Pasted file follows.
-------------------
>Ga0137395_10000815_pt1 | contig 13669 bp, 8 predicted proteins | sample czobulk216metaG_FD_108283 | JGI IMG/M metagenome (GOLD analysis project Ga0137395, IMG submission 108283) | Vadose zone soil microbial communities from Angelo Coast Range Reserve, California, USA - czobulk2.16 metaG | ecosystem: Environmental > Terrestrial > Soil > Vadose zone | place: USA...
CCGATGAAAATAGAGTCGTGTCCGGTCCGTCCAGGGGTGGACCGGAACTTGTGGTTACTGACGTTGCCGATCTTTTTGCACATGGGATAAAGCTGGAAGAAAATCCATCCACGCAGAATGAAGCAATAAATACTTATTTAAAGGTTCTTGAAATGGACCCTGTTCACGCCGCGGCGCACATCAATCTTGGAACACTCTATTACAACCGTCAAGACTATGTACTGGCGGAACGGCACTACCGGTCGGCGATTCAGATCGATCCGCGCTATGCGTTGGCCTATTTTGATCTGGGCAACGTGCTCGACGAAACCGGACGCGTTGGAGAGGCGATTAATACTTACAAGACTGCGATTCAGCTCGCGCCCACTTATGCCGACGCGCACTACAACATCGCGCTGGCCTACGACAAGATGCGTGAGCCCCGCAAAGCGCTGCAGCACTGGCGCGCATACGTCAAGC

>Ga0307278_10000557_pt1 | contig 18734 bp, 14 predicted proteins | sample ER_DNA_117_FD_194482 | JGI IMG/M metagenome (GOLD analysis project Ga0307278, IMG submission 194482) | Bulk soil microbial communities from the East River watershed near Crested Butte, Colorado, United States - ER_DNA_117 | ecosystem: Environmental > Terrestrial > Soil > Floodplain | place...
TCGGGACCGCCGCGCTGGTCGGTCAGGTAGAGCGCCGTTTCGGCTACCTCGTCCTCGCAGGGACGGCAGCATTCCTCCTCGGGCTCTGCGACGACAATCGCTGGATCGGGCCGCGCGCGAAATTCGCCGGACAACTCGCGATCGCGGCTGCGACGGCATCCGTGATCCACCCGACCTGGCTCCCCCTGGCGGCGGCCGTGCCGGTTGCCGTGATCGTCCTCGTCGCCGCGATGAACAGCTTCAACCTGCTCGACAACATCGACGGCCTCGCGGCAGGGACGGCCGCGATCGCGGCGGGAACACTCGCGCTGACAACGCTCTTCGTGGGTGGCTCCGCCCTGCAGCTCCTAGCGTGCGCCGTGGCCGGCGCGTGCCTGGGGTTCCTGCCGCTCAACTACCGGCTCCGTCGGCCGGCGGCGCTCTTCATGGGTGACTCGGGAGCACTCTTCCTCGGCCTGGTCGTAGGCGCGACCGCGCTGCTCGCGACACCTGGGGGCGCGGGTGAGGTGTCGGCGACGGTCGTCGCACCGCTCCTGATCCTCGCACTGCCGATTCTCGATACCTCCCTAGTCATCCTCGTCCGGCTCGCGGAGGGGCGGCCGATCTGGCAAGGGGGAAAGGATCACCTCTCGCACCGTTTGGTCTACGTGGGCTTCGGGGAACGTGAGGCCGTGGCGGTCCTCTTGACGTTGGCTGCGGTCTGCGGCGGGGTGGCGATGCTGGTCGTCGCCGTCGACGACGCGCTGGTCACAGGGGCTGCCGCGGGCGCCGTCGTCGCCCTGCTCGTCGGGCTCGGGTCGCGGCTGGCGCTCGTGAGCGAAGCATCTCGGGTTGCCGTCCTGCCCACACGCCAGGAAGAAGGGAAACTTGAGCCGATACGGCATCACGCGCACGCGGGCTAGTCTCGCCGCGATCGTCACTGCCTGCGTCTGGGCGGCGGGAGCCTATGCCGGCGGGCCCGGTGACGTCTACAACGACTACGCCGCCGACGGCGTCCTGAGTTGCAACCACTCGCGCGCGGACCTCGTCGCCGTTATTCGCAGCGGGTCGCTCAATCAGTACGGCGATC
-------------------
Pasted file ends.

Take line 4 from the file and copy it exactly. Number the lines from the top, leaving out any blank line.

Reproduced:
TCGGGACCGCCGCGCTGGTCGGTCAGGTAGAGCGCCGTTTCGGCTACCTCGTCCTCGCAGGGACGGCAGCATTCCTCCTCGGGCTCTGCGACGACAATCGCTGGATCGGGCCGCGCGCGAAATTCGCCGGACAACTCGCGATCGCGGCTGCGACGGCATCCGTGATCCACCCGACCTGGCTCCCCCTGGCGGCGGCCGTGCCGGTTGCCGTGATCGTCCTCGTCGCCGCGATGAACAGCTTCAACCTGCTCGACAACATCGACGGCCTCGCGGCAGGGACGGCCGCGATCGCGGCGGGAACACTCGCGCTGACAACGCTCTTCGTGGGTGGCTCCGCCCTGCAGCTCCTAGCGTGCGCCGTGGCCGGCGCGTGCCTGGGGTTCCTGCCGCTCAACTACCGGCTCCGTCGGCCGGCGGCGCTCTTCATGGGTGACTCGGGAGCACTCTTCCTCGGCCTGGTCGTAGGCGCGACCGCGCTGCTCGCGACACCTGGGGGCGCGGGTGAGGTGTCGGCGACGGTCGTCGCACCGCTCCTGATCCTCGCACTGCCGATTCTCGATACCTCCCTAGTCATCCTCGTCCGGCTCGCGGAGGGGCGGCCGATCTGGCAAGGGGGAAAGGATCACCTCTCGCACCGTTTGGTCTACGTGGGCTTCGGGGAACGTGAGGCCGTGGCGGTCCTCTTGACGTTGGCTGCGGTCTGCGGCGGGGTGGCGATGCTGGTCGTCGCCGTCGACGACGCGCTGGTCACAGGGGCTGCCGCGGGCGCCGTCGTCGCCCTGCTCGTCGGGCTCGGGTCGCGGCTGGCGCTCGTGAGCGAAGCATCTCGGGTTGCCGTCCTGCCCACACGCCAGGAAGAAGGGAAACTTGAGCCGATACGGCATCACGCGCACGCGGGCTAGTCTCGCCGCGATCGTCACTGCCTGCGTCTGGGCGGCGGGAGCCTATGCCGGCGGGCCCGGTGACGTCTACAACGACTACGCCGCCGACGGCGTCCTGAGTTGCAACCACTCGCGCGCGGACCTCGTCGCCGTTATTCGCAGCGGGTCGCTCAATCAGTACGGCGATC